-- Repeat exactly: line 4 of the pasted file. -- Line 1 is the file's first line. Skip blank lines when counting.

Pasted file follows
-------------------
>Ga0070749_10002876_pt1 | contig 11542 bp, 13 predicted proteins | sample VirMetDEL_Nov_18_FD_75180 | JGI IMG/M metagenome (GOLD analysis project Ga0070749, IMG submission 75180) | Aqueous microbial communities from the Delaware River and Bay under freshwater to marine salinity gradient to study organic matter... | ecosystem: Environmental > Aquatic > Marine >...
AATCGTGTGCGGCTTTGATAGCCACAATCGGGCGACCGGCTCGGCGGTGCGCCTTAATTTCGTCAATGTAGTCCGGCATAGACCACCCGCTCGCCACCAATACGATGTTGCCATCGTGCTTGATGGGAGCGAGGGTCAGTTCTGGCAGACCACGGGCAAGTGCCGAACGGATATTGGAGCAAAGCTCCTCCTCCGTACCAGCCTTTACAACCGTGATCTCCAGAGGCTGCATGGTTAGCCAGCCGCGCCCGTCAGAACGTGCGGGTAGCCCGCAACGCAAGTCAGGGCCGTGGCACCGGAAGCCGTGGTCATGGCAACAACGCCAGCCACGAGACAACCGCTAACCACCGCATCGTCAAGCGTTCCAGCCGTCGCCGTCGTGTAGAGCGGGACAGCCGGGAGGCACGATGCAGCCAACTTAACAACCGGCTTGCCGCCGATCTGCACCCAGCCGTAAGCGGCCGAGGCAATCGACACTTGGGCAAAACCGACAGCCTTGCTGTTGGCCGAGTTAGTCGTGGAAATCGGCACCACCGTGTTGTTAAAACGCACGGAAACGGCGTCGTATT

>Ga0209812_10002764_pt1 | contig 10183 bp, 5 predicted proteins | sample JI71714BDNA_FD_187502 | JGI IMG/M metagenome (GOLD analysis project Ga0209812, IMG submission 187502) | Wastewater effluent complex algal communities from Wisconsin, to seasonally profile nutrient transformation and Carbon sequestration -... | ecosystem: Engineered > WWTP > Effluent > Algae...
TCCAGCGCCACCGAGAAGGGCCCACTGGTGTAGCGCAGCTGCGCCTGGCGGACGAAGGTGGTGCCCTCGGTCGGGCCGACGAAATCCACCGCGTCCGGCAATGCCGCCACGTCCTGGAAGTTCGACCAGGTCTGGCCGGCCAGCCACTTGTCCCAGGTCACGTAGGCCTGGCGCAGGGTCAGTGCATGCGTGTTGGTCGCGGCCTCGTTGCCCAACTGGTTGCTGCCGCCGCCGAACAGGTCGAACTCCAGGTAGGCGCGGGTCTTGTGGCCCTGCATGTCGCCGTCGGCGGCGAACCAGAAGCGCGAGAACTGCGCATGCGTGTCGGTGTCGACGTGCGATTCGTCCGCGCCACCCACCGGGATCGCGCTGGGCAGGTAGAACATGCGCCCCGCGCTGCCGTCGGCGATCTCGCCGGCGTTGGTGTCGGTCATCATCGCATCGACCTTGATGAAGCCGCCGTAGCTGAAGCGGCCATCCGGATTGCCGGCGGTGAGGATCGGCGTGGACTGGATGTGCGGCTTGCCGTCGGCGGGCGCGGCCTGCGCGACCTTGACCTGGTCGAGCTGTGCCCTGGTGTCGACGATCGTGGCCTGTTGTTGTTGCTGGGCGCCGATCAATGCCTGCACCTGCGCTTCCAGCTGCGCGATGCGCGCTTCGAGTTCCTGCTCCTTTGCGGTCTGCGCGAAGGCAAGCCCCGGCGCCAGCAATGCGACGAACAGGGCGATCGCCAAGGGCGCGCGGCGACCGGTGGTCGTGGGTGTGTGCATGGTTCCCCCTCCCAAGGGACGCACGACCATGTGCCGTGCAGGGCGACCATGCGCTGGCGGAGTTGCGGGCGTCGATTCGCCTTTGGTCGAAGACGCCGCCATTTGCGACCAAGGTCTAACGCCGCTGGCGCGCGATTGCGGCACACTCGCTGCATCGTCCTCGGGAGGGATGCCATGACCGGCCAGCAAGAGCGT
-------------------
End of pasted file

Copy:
TCCAGCGCCACCGAGAAGGGCCCACTGGTGTAGCGCAGCTGCGCCTGGCGGACGAAGGTGGTGCCCTCGGTCGGGCCGACGAAATCCACCGCGTCCGGCAATGCCGCCACGTCCTGGAAGTTCGACCAGGTCTGGCCGGCCAGCCACTTGTCCCAGGTCACGTAGGCCTGGCGCAGGGTCAGTGCATGCGTGTTGGTCGCGGCCTCGTTGCCCAACTGGTTGCTGCCGCCGCCGAACAGGTCGAACTCCAGGTAGGCGCGGGTCTTGTGGCCCTGCATGTCGCCGTCGGCGGCGAACCAGAAGCGCGAGAACTGCGCATGCGTGTCGGTGTCGACGTGCGATTCGTCCGCGCCACCCACCGGGATCGCGCTGGGCAGGTAGAACATGCGCCCCGCGCTGCCGTCGGCGATCTCGCCGGCGTTGGTGTCGGTCATCATCGCATCGACCTTGATGAAGCCGCCGTAGCTGAAGCGGCCATCCGGATTGCCGGCGGTGAGGATCGGCGTGGACTGGATGTGCGGCTTGCCGTCGGCGGGCGCGGCCTGCGCGACCTTGACCTGGTCGAGCTGTGCCCTGGTGTCGACGATCGTGGCCTGTTGTTGTTGCTGGGCGCCGATCAATGCCTGCACCTGCGCTTCCAGCTGCGCGATGCGCGCTTCGAGTTCCTGCTCCTTTGCGGTCTGCGCGAAGGCAAGCCCCGGCGCCAGCAATGCGACGAACAGGGCGATCGCCAAGGGCGCGCGGCGACCGGTGGTCGTGGGTGTGTGCATGGTTCCCCCTCCCAAGGGACGCACGACCATGTGCCGTGCAGGGCGACCATGCGCTGGCGGAGTTGCGGGCGTCGATTCGCCTTTGGTCGAAGACGCCGCCATTTGCGACCAAGGTCTAACGCCGCTGGCGCGCGATTGCGGCACACTCGCTGCATCGTCCTCGGGAGGGATGCCATGACCGGCCAGCAAGAGCGT